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What to do if you didn’t get into law school

If you want to apply again:



Alyssa Powell/Insider


Look at what might’ve caused the rejection. 

Before you begin, it’s important to ask yourself whether you’re still interested in attending law school if it isn’t at your initial target or dream school — you may be able to increase your chances simply by adjusting for other realistic selections, according to Petia Whitmore, Dean of Graduate Admissions at Babson College.

If you do want to try again, it’s a great idea to ask trusted professors — perhaps even the ones at the school you applied to — if they’re willing to give you some honest feedback, says John M. Lopes, Associate Provost and Dean of The Graduate School at Clemson University.

You can also consult the program’s class profile, according to Kari Calvario, Director of Masters Admissions at Carnegie Mellon University’s Tepper School of Business, which, “while not a rubric for admission, can provide good insight into the academic and professional background of current students.”

Raise your LSAT score.

An efficient LSAT study plan takes about 1-3 months and balances the time spent on all three sections of the test, according to Glen Stohr, Kaplan’s Senior Manager for pre-law content. You’ll need to incorporate untimed practice (to master distinct skills), 35-minute section practice (to work on clock management and efficiency), and full-length test practice (to build stamina). 

Stohr also warns against two common mistakes. First, don’t cram. Instead, Stohr likens LSAT prep to learning how to play a musical instrument. You’ll get the basic principles down quickly, but it’s the practice that improves your performance.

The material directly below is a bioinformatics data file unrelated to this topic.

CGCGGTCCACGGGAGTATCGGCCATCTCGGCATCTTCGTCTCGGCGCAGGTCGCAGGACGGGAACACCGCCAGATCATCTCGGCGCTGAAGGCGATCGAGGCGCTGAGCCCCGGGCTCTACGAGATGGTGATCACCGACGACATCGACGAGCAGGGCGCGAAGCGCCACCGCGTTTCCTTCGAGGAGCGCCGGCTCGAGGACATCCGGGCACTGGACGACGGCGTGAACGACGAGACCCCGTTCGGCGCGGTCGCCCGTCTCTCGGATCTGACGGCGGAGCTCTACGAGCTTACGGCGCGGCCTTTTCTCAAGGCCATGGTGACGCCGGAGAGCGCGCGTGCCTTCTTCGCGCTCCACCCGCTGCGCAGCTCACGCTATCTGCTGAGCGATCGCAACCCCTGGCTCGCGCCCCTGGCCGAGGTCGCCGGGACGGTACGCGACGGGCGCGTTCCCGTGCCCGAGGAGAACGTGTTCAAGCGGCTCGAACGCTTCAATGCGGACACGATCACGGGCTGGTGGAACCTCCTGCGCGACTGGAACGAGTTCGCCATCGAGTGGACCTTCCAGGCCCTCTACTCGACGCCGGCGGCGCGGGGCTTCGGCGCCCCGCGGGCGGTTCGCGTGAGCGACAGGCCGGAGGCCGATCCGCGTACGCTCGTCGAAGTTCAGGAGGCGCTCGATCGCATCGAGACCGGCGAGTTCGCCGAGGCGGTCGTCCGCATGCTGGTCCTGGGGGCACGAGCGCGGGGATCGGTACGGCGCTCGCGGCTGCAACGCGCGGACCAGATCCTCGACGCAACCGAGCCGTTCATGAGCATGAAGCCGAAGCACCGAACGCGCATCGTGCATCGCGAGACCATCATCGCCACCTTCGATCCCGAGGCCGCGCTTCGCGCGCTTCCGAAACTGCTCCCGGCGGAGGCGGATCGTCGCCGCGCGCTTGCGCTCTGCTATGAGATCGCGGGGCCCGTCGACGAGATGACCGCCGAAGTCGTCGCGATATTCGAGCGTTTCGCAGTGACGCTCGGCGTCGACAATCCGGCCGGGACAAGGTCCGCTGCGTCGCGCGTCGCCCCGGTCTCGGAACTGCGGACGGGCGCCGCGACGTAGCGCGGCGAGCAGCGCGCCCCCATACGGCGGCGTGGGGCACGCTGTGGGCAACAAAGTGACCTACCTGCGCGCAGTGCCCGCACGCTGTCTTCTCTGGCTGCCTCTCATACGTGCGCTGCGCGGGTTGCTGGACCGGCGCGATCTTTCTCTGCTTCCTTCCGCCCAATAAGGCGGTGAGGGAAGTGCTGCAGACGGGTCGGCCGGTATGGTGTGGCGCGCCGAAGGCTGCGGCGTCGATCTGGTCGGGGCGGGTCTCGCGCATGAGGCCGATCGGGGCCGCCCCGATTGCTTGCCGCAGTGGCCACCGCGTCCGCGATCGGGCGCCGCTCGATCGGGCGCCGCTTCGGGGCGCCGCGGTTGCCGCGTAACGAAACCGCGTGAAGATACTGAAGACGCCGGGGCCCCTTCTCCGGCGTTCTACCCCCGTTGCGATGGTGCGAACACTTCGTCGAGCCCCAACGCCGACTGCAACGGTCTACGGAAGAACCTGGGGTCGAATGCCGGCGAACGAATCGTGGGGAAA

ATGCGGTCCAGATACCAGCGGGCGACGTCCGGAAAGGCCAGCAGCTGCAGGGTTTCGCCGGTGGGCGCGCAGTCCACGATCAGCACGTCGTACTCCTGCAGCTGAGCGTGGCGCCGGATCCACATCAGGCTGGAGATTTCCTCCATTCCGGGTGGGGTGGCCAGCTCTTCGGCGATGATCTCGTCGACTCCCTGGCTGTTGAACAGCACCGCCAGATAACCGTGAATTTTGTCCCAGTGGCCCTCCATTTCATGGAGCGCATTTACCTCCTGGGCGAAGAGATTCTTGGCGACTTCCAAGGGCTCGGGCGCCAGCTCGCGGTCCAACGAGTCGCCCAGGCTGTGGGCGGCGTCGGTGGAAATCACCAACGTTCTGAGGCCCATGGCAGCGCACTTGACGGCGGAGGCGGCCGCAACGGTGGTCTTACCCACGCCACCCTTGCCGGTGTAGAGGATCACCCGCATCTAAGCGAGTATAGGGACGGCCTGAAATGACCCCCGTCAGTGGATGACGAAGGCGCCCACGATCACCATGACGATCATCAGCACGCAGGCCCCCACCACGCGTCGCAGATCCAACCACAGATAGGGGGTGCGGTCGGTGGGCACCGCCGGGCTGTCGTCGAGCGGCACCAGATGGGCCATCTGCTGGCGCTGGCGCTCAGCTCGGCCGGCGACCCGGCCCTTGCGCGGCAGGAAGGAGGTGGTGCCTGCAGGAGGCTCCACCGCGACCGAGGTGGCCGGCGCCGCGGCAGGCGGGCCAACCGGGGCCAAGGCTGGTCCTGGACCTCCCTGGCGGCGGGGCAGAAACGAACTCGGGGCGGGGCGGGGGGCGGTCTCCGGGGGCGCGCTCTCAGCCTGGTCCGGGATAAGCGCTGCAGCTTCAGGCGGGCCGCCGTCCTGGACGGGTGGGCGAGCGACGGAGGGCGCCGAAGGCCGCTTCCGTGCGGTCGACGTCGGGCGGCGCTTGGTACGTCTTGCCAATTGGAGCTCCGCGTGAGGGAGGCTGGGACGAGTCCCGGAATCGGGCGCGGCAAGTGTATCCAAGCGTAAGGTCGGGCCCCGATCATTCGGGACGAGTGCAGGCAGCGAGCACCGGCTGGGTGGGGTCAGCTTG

Second, don’t skimp on self-assessment — make sure to pause and reflect after a practice exam so you know where you need to improve and why. 

Lastly, if Logic Games (aka “analytical reasoning”) tripped you up, don’t worry — you’re not alone. Stohr says it is “without a doubt the most intimidating section,” but notes that, conveniently, it’s also the section on which students improve fastest with sustained practice. 

Look into work opportunities in legal firms.

If you determine that your application could be stronger with work experience, you may want to look into employment at legal firms — especially if they’re relevant to your long-term career goals, says Calvario. That may mean brushing up your resume or getting creative in your networking outreach.

Nail your personal statement.

If you feel like your personal statement wasn’t really you, some introspection will go a long way. “Take a hard look at who you are, the major influences in your life, the most important achievements in your career,” Whitmore says. “[Those] will become the ingredients of a strong personal story woven throughout all parts of your application.” 

Cohen says authenticity is key — for example, if you really want to “save the world,” make sure your application reflects that with extracurriculars such as volunteer work. And if you have blemishes on your academic record, you can briefly address them and explain why they’re not a reflection of your current abilities, Lopes advises. 

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